• Transitions-  Change can cause mental stress and raise the risk of anorexia, whether it's a new school, house, or job; the end of a relationship; or the loss or illness of a loved one.

Symptoms Of Anorexia Nervosa

People with anorexia nervosa use a variety of strategies to reduce weight and keep it off. Others engage in extreme activity while others severely restrict their calorie intake. Some people utilise a binge-and-purge technique that is similar to what bulimics do. To burn calories, some people use laxatives, induce vomiting, or use diuretics. The following signs and symptoms could indicate anorexia nervosa:

  • failure to maintain a healthy weight
  • exhaustion
  • sleeplessness
  • yellow or blotchy skin covered in soft, fine hairs
  • constipation
  • more than three cycles having an absent period
  • hair thinning or falling out
  • scaly skin
  • low blood pressure

Additionally, you can see actions like:

  • excessive physical activity
  • cutting food into small pieces or moving food around the plate rather than eating it
  • irritability
  • withdrawal of social activities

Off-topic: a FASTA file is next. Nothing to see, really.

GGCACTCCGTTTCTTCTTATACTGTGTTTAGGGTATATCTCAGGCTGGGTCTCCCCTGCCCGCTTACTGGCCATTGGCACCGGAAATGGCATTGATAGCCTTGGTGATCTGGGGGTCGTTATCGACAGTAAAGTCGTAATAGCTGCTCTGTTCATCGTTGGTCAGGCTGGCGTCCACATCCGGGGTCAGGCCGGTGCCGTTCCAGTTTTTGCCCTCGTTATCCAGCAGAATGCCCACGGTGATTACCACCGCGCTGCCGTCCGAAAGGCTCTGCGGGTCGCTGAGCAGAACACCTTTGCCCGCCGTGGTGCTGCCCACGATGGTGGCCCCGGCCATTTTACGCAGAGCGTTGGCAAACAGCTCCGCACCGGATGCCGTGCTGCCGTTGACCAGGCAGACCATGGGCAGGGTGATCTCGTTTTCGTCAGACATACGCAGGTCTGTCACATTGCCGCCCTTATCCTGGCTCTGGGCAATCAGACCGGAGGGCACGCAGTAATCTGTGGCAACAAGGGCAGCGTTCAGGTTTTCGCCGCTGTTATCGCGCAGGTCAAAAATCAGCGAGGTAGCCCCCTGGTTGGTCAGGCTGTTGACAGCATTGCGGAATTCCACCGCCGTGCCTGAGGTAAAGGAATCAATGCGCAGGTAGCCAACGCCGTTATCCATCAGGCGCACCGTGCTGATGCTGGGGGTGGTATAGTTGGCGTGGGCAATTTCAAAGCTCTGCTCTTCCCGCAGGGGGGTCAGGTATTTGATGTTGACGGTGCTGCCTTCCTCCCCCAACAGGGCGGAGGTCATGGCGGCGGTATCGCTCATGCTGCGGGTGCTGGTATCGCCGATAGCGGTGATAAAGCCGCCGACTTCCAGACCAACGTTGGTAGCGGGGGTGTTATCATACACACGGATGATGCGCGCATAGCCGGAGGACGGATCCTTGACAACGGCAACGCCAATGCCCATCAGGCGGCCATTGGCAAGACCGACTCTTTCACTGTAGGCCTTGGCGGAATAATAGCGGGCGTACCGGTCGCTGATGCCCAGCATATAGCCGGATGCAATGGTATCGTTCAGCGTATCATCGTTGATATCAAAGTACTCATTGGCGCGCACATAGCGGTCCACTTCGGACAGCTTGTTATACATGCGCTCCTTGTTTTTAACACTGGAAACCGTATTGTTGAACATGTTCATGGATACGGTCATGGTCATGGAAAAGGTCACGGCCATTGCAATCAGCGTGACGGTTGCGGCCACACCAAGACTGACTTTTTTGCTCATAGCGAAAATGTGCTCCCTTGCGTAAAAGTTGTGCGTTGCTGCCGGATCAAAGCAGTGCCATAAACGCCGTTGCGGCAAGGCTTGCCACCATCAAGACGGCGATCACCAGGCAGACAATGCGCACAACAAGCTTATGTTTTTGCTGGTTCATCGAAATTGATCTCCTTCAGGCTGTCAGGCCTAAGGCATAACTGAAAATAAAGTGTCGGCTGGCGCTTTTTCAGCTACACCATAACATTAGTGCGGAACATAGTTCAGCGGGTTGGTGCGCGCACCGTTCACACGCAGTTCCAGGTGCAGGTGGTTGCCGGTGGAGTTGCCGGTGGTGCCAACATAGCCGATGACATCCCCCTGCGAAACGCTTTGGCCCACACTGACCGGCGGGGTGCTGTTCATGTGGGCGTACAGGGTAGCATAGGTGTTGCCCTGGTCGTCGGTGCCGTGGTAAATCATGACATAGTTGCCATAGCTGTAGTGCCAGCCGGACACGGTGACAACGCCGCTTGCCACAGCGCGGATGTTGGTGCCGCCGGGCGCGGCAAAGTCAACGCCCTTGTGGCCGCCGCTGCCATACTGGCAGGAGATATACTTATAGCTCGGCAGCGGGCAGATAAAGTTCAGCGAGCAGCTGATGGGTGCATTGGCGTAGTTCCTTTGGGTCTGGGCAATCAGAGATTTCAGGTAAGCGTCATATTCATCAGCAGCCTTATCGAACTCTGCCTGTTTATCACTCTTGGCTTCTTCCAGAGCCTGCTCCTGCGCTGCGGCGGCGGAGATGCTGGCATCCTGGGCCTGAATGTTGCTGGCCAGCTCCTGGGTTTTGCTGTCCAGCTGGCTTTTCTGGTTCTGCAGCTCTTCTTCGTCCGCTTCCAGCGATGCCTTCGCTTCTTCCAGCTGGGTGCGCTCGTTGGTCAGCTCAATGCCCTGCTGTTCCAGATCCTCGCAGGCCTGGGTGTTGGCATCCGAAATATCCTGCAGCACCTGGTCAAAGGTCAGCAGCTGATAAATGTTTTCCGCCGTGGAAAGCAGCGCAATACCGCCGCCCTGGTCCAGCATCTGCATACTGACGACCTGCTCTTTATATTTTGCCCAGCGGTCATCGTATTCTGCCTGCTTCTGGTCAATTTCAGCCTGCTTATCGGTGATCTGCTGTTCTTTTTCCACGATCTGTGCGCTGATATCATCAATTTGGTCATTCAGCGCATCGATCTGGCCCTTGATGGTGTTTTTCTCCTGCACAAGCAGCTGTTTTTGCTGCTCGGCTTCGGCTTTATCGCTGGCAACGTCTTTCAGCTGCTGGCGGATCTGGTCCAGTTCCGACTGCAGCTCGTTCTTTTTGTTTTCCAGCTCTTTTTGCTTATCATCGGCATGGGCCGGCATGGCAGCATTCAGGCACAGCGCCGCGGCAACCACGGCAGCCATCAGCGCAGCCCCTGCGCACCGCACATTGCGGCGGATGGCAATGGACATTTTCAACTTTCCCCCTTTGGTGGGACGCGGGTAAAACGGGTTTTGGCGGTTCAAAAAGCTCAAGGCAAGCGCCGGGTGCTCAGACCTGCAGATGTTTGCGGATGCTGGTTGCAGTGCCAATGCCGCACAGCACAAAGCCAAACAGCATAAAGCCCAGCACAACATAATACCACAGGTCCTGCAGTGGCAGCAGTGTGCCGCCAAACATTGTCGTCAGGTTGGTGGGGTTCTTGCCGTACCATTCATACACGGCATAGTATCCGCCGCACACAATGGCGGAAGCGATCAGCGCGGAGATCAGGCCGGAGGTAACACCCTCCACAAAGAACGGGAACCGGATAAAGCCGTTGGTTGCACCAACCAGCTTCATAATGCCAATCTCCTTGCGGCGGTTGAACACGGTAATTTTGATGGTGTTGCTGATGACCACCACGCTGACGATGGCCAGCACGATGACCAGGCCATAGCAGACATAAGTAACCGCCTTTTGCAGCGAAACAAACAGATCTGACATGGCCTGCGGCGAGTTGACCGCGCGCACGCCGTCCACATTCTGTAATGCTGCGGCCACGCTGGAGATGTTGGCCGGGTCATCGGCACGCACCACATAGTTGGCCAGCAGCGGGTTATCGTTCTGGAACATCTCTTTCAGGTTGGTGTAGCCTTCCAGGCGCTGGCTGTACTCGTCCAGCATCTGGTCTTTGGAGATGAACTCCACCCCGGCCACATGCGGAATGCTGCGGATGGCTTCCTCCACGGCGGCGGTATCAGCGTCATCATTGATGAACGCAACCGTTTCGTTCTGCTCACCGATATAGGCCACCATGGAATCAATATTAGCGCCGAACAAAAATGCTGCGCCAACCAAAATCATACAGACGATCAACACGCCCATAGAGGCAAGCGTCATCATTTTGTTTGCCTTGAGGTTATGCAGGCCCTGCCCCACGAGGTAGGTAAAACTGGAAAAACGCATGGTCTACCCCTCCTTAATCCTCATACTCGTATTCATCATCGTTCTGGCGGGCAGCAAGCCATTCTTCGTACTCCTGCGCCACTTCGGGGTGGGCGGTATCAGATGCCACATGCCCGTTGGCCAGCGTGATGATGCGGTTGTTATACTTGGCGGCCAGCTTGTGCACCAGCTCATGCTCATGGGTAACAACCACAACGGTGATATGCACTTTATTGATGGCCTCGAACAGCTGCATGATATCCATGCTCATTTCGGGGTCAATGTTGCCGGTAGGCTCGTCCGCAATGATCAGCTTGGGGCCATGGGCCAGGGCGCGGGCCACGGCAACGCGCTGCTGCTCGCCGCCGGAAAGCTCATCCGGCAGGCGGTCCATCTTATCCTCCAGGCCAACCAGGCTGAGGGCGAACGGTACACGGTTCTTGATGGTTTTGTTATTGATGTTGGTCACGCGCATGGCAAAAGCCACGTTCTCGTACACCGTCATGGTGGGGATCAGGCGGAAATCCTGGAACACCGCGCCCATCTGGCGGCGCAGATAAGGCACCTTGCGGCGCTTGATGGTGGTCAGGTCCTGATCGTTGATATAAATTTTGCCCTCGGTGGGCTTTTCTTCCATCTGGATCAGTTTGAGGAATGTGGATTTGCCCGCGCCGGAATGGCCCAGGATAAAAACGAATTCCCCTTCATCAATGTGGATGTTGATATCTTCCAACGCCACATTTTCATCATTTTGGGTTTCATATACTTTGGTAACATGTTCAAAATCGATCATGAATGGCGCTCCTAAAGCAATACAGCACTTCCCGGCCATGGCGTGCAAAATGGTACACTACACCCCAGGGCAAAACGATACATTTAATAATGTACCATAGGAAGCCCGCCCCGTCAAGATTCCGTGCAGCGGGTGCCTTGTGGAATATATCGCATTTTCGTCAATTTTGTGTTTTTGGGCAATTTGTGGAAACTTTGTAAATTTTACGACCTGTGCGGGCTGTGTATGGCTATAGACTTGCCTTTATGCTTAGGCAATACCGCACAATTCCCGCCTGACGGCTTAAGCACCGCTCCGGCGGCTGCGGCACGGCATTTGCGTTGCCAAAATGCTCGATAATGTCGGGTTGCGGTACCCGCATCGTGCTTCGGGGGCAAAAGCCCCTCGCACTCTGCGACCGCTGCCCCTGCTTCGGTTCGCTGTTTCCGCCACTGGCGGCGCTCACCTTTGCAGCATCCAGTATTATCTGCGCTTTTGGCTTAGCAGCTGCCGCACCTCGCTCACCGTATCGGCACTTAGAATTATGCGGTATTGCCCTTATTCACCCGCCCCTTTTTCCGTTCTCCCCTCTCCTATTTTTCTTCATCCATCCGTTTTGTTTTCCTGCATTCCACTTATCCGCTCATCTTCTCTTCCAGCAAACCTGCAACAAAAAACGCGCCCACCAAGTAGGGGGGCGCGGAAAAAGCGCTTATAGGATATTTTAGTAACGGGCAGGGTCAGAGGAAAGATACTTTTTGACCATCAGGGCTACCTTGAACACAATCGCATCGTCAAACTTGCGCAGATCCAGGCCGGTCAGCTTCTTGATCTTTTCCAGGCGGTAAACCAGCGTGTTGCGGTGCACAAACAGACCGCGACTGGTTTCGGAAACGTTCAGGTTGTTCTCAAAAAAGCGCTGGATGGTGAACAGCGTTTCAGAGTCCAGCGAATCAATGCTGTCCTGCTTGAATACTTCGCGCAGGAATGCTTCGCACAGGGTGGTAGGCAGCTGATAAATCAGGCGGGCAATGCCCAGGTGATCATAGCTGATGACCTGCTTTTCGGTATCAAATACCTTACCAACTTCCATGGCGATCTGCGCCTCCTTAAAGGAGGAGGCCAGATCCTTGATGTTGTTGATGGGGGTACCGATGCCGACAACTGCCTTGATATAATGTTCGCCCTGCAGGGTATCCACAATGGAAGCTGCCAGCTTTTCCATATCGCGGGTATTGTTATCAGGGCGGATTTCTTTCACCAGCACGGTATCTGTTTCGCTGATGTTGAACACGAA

• depression
  • use of diuretics, laxatives, or diet medications denial of hunger

Clinical Features Of Anorexia Nervosa

Following are mentioned some of the clinical features of anorexia nervosa:

  • Restriction of energy intake results in low body weight than normal. According to ICD-11, if Body Mass Index (BMI) is less than  18.5 kg/m3 in adults and Under 5th percentile in children and adolescents then we can consider it for anorexia nervosa
  • Intense fear of weight gain or obesity
  • Disturbance of body image -  Inaccurately perceived to be normal or fat.
anorexia nervosa symptoms
  • Amenorrhea- It was Previously necessary criteria to diagnose, But it is removed from DSM-5 and ICD-11 as necessary criteria. Anorexia Nervosa can be diagnosed in the absence of amenorrhea.
  • Peculiar behavior about food such as:
    • Trying to dispose of food in napkins.
    • Spending time rearranging the food plate.
    • Collecting recipes and preparing meals for others.
    • Hiding food
  • Delayed sexual development:- Adults may show decreased interest in sexual activities.

Medical Complications Secondary to Starvation

  • Major
    • Hypothermia
    • Bradycardia
    • Hypotension
    • Lanugo hair (neonatal-like hair)
  • May have
    • Peripheral edema
    • QTC prolongation
    • Muscle atrophy
    • Brain atrophy
  • Other complications
    • Delayed gastric emptying
    • Constipation
    • Decreased bone mineral density

Endocrine changes

  • Decrease: LH, FSH, Estrogen, Testosterone, T4, T3.
  • Increase: Reverse T3, Cortisol.
  • Normal: TSH.

Types of Anorexia Nervosa

  • Restrictive- It is seen in 50% of the patients. The main cause of anorexia nervosa  is diet Restriction leading to a decrease in  food intake and excessive physical  exercises